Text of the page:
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The future of Canada’s forests

The Prince George Citizen
September 28, 2017

It’s hard to imagine a landscape that touches Canadians in as many diverse, important ways as our forests do. It’s equally difficult to think of another landscape that requires as much complex management.

I recently participated in a briefing session of assistant deputy ministers involved in forests across Canada, and I can attest that the hard work, strong cooperation and broad engagement are the new normal.

That’s because, more than just part of our environment and economy, Canadian forests are a way of life. And forest managers are collaborating across widespread geographies and integrating a broad range of disciplines to ensure forests remain strong and healthy for Canada’s next 150 years and beyond.

Minimizing fires, pests and pathogens:

This summer’s devastating forest fires that affected parts of the country from BC to Ontario are a stark reminder of how forests can affect our everyday lives. And if not for the brave firefighters and support crew who helped fight the fires, the impacts could have been far worse.

While the forest sector will focus on restoration efforts, the fires are also an opportunity to take stock, to plan for future forests, and to identify how best we can continue to conserve them.

Third party certification systems like the Sustainable Forestry Initiative (SFI) require forest managers to take into account these damages and develop reforestation plans and forest management plans to help ensure the forest ecosystem continues to provide ecological, economic and social benefits and that planning occurs for future forests.

Managing for climate change:

Our forests can help mitigate climate change impacts by absorbing and storing carbon in trees, soil and biomass. And the stored carbon within every forest product helps reduce the amount of CO2 that would otherwise be emitted.

SFI ensures forests certified to our standard are well-managed for rigorous environmental, social and economic values. As we consider the present and future impacts of climate change, and how best to intervene, our forests will continue to play an increasingly important role in carbon reduction efforts.

At SFI we’re funding research with the Saskatchewan Research Council and Canadian Forest Service to help understand the carbon values of specific managed forests across the country. With Saskatchewan Research Council and Ducks Unlimited Canada, we’re also working to help develop methodologies to improve our understanding of carbon values of wetlands within forest ecosystems.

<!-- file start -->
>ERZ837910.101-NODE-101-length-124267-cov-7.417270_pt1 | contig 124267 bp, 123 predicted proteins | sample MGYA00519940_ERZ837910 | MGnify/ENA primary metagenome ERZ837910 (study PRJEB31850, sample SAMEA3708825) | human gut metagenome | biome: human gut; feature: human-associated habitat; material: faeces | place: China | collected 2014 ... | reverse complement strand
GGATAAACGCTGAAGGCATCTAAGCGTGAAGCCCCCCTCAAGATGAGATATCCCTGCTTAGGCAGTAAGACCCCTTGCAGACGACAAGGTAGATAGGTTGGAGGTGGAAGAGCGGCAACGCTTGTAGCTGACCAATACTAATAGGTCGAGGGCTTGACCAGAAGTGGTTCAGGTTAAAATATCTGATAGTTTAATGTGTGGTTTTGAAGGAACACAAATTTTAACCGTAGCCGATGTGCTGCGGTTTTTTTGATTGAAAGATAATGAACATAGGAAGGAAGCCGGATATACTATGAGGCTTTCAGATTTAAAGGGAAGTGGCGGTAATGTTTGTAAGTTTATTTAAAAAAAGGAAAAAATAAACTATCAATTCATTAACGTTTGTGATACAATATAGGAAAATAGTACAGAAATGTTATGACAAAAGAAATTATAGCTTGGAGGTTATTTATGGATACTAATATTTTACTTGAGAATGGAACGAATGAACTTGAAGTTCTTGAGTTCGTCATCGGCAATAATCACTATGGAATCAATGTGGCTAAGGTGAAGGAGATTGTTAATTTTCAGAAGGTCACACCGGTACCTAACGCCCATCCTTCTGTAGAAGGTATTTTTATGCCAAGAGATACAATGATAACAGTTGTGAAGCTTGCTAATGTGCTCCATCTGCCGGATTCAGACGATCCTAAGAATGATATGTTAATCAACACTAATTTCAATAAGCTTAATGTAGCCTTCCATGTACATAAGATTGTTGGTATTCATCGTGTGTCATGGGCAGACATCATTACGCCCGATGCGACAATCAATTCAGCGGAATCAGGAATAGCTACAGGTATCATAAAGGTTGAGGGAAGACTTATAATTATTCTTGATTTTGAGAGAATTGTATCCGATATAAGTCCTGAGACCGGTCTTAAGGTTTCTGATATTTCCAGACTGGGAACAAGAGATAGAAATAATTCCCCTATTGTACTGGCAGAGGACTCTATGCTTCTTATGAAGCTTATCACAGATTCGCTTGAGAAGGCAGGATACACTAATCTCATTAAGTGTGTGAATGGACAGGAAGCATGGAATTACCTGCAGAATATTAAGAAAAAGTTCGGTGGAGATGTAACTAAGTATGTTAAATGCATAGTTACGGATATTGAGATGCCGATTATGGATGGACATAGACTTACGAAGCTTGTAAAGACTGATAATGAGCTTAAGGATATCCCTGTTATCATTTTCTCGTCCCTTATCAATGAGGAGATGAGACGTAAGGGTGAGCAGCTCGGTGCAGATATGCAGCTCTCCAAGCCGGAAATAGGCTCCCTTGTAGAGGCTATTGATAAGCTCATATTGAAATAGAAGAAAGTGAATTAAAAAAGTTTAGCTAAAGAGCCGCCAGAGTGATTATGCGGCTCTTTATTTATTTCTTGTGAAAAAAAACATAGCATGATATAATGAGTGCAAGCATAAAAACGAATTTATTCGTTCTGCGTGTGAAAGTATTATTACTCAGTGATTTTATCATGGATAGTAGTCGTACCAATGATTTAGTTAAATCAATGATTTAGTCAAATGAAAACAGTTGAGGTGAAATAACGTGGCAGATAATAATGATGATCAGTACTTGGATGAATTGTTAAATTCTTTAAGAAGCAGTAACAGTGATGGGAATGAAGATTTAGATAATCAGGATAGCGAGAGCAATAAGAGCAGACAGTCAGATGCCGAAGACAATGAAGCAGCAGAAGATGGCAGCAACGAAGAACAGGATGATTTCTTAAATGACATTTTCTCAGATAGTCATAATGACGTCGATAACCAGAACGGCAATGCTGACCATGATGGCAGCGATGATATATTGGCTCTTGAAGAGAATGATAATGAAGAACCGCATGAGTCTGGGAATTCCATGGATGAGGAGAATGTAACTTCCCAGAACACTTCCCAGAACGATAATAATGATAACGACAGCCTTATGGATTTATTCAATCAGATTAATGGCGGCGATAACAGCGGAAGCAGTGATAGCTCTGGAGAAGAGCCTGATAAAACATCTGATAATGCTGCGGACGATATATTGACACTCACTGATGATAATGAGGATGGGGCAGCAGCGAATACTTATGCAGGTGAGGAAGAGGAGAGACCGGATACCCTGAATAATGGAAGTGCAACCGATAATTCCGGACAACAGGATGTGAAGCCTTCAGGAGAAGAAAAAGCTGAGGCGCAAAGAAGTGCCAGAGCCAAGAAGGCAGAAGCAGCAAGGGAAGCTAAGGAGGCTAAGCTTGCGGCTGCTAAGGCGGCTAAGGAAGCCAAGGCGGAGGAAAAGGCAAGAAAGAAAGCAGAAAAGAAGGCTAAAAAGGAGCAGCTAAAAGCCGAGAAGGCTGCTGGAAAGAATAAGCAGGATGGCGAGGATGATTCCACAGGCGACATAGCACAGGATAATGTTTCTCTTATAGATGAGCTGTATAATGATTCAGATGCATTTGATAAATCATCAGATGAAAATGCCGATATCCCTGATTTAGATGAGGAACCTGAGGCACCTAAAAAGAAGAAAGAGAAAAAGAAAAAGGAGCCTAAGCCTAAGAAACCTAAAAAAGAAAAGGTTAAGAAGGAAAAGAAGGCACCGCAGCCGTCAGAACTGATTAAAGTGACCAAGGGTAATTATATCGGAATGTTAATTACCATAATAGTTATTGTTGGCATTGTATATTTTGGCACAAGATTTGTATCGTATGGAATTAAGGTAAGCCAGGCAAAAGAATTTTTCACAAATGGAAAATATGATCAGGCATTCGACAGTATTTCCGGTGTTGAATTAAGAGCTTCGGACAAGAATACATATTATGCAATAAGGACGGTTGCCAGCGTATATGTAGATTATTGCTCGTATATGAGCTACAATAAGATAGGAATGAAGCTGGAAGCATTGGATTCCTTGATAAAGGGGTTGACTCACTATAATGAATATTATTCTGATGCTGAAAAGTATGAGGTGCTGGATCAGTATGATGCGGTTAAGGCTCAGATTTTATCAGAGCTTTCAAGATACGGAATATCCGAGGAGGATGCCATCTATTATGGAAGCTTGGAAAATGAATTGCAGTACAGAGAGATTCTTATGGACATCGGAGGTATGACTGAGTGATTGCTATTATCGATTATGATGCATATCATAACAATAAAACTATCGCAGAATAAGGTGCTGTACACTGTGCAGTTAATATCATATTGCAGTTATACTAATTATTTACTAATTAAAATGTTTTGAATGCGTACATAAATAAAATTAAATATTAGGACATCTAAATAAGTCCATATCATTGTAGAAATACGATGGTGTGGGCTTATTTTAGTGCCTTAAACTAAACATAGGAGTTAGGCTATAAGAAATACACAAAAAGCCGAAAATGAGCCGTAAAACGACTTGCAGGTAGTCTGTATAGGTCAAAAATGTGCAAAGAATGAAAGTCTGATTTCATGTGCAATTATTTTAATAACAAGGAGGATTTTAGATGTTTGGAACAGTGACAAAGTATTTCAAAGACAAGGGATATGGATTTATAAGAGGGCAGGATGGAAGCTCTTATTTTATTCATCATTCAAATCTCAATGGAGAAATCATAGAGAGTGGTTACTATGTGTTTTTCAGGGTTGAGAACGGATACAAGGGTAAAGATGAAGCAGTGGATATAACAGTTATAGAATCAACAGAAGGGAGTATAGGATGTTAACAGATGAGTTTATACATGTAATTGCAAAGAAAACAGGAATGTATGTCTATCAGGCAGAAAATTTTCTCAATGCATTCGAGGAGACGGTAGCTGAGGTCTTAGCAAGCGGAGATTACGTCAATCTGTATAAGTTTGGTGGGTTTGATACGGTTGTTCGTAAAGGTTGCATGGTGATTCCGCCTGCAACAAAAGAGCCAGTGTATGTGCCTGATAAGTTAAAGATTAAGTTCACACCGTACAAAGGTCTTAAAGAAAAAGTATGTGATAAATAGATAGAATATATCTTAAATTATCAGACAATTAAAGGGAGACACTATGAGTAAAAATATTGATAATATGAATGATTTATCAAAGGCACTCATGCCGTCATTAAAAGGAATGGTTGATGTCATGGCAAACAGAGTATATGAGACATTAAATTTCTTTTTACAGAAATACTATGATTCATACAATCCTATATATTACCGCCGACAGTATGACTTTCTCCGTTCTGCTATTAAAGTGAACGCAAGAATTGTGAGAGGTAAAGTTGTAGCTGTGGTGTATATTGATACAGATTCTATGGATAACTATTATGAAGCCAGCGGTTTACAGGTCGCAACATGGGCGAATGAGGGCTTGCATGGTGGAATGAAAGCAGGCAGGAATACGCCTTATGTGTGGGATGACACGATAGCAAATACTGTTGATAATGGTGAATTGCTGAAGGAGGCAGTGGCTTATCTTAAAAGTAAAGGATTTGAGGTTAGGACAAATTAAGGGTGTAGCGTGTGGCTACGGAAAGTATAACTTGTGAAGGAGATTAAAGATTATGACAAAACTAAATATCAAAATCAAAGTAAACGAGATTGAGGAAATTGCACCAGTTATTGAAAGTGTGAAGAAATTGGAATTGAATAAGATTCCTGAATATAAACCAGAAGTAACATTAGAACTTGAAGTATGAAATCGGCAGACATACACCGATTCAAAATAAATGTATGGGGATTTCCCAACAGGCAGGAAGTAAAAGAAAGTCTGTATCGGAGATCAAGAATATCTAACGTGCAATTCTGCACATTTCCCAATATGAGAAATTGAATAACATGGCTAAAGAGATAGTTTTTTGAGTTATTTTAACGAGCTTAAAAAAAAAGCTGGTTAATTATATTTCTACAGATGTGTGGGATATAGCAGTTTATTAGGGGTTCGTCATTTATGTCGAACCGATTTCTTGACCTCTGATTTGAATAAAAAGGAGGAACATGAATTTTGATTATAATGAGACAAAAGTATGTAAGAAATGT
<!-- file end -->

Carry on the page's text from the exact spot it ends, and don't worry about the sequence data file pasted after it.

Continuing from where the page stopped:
Ensuring Indigenous engagement on forests:

Forests have always been central to the lives of Canada’s Indigenous people and today there’s a substantial rise in First Nations participation in the sector as it employs more than 9,000 Indigenous people, including those working within more than 1,200 Indigenous businesses.

The industry, in cooperation with senior levels of government, is working closely and collaboratively with Indigenous people across the country, developing new approaches to forest management and land use that allow for greater Indigenous involvement.

Because forest certification is important for improved access to markets worldwide, SFI has worked with Indigenous people to develop an umbrella approach to the standard.

This allows many Indigenous forestry operations, otherwise unable to afford certification, instead to pool their resources and acquire SFI certification, ensuring well-managed forests and improved access to mills for timber processing.

Advancing innovation:

While the forest sector has become much more inclusive, it’s also innovating at an increasing pace. And it’s this innovation that allows us to adjust dynamically to changing conditions on the ground – whether through innovative wetlands management, or research into species migration patterns.

Forest managers are also applying new techniques to manage better for the multiple species in our forests. Multiple-species management, including protection for endangered species, allows forest managers to consider the full complexity in a forest ecosystem and to enhance biodiversity protection. For example, work with fRI Research has helped demonstrate key areas for habitat restoration to conserve both caribou and grizzly bear to ensure the needs of both these species are met whenever possible.

For our part, SFI is more than a standards body; we work at the intersection of thriving forests, sustainable communities and responsible procurement – notions barely dreamed of during the past 150 years.

The forest sector has witnessed incredible change. That’s why we look forward to strengthening this inclusive, sustainable and innovative sector, and to sharing in the hard work, cooperation and engagement that will characterize the future of our forests.

Kathy Abusow is president and CEO of SFI Inc., which works to show how responsible forest management can maximize the environmental, economic and social values that matter to all of us.

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